Beijing in the Drivers Seat?

Reposted from The Wall Street Journal

Beijing in the Driver’s Seat?

G.E. Anderson | January 5, 2012 | The Wall Street Journal (opinion)

Some foreign businesses have complained over the past year or two that the business environment in China has become less friendly. And now it might appear as though the auto industry is the latest addition to the “not welcome” list. Beijing’s National Development and Reform Commission, responsible for economic planning, recently announced it would stop supporting foreign investment in car manufacturing.

But appearances can be deceiving. This is really a story of how, while the investment climate might not become “better” or “worse,” it does become different, and foreigners will have to adapt.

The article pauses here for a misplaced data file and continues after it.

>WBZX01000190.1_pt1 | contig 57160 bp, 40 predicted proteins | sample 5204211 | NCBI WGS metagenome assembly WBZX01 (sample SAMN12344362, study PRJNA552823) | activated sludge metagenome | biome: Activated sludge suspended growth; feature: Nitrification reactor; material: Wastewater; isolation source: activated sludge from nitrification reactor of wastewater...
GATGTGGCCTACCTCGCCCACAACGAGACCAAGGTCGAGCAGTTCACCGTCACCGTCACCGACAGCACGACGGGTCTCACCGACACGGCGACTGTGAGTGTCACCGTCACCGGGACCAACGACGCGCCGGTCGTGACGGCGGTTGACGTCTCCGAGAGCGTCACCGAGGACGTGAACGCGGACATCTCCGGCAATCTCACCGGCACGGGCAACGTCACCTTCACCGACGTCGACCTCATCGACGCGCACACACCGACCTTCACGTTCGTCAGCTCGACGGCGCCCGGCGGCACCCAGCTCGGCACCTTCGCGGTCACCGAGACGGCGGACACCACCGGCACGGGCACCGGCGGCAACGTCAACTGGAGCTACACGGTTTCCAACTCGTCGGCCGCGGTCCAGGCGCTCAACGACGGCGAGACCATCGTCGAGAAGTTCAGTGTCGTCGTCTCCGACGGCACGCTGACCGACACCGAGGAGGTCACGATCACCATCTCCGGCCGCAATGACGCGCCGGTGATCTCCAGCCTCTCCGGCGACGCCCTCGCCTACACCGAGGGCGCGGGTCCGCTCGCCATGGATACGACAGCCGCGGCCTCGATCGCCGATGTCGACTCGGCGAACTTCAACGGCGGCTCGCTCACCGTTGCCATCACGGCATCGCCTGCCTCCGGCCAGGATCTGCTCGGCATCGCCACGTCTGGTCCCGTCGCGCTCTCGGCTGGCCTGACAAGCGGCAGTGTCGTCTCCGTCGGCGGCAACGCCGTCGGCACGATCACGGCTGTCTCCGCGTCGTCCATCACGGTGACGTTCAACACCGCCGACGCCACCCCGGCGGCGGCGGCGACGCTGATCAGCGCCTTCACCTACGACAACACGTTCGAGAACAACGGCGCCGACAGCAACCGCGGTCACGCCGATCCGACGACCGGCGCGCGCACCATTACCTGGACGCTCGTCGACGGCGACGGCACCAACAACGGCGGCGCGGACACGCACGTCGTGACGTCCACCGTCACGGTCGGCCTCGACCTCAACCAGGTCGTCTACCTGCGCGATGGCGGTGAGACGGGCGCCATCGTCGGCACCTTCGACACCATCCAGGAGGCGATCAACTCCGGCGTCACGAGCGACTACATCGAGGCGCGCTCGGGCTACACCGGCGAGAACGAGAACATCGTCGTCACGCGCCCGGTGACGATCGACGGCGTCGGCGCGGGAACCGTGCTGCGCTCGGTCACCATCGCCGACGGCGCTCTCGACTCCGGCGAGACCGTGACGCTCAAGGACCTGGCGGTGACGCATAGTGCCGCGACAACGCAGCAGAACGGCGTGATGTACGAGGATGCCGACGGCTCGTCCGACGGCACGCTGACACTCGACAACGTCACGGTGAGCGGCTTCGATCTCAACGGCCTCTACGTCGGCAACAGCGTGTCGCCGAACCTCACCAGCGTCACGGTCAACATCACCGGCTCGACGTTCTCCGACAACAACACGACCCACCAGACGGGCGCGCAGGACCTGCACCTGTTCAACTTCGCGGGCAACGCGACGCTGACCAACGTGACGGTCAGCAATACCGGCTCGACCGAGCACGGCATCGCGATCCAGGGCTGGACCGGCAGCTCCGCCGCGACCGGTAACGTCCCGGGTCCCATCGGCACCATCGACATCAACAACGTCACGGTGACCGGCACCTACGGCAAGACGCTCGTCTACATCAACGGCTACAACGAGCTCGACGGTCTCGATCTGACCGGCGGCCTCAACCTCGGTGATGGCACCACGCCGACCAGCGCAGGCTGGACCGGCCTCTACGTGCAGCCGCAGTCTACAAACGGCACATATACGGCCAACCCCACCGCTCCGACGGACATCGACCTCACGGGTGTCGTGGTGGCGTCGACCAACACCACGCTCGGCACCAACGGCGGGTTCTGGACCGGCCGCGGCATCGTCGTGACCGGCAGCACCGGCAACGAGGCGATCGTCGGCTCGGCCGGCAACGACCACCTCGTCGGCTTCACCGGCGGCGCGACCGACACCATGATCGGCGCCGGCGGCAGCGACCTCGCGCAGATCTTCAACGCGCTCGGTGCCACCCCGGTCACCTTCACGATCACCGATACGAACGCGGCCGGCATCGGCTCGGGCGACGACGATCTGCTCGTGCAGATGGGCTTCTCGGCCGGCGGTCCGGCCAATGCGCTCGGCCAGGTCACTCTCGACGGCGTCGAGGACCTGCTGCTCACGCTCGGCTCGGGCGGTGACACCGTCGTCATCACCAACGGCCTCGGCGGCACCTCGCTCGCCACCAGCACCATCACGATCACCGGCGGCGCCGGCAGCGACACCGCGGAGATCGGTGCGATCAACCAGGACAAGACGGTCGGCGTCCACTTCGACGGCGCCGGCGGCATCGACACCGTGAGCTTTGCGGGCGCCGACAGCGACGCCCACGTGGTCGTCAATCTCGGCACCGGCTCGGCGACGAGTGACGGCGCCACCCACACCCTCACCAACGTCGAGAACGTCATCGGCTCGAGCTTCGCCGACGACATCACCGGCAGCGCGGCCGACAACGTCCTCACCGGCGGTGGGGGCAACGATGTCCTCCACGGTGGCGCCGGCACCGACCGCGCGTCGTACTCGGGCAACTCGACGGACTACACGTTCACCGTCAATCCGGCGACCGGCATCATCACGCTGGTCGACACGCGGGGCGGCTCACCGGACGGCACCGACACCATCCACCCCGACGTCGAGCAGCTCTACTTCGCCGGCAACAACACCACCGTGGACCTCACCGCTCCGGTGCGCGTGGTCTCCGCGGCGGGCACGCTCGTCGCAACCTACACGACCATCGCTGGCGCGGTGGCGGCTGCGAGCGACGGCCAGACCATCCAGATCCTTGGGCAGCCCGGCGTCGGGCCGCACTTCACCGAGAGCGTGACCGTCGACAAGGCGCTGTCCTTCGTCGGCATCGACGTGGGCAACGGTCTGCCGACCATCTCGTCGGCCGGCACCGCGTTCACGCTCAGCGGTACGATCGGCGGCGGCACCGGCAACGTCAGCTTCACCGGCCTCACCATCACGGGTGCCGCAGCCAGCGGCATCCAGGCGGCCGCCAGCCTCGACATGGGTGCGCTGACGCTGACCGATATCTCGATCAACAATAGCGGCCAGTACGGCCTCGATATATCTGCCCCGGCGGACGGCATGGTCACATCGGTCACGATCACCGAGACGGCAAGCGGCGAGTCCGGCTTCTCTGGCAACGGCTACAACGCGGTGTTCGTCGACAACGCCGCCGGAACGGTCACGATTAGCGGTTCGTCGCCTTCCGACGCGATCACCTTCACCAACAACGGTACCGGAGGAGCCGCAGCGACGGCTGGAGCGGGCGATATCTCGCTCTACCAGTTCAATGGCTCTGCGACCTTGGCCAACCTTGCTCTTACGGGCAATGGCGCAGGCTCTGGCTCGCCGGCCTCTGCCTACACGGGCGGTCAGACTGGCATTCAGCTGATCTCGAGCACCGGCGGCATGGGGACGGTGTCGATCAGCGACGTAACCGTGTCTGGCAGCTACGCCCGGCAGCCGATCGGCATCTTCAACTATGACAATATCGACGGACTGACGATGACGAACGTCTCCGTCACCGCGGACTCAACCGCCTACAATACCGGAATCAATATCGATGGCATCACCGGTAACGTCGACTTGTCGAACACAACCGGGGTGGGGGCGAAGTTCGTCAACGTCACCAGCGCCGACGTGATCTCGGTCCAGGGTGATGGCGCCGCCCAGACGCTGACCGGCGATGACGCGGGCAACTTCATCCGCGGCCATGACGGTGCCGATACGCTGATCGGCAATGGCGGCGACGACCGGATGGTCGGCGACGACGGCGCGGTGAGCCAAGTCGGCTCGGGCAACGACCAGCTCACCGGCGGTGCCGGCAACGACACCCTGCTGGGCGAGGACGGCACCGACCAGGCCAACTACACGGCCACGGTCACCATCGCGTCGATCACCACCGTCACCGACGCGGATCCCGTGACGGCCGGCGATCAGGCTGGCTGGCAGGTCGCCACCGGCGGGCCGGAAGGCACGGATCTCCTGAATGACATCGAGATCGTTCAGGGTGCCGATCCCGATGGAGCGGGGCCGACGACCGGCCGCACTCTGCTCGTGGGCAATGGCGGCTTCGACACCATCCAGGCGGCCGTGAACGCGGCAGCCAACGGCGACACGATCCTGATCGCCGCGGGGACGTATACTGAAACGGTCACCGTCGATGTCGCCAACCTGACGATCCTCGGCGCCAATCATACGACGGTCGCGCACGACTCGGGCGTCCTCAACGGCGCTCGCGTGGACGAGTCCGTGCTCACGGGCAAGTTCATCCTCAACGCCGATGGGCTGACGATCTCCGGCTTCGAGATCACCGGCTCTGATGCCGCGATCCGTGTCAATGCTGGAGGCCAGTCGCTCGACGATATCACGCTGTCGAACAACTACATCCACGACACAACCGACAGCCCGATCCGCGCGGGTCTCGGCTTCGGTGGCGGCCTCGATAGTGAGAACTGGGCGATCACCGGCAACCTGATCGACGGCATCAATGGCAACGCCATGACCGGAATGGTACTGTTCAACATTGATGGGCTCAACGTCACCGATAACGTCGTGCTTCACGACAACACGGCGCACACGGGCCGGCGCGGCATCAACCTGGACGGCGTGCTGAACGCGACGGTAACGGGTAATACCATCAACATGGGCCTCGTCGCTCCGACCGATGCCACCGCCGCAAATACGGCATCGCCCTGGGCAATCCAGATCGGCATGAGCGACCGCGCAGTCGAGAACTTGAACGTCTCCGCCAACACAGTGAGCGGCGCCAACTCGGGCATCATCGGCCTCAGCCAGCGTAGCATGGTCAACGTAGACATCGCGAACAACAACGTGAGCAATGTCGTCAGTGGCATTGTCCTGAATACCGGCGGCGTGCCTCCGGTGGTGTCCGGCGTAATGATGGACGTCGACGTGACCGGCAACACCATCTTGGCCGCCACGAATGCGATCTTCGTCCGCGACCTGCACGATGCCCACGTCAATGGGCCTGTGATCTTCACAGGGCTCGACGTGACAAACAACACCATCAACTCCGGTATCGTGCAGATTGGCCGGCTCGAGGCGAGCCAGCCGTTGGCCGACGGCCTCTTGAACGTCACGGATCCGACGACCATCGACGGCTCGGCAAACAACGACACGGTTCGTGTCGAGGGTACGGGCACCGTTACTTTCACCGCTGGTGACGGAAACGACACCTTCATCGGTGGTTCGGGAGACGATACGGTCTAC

On its face, the announcement suggests Beijing will not approve any more joint ventures between foreign and domestic auto companies (such arrangements are a precondition for foreign investment in the industry), and those that do have ventures will get no more approvals to expand their Chinese ventures. This would be a blow to companies such as General Motors that look to China for a significant amount of future growth.

But there is reason to believe the policy is not all it claims to be, and that Beijing simply is trying to change the terms of foreign auto investment, not ban foreigners altogether. To understand this, it’s important to understand why the foreign auto makers were originally welcomed in China.

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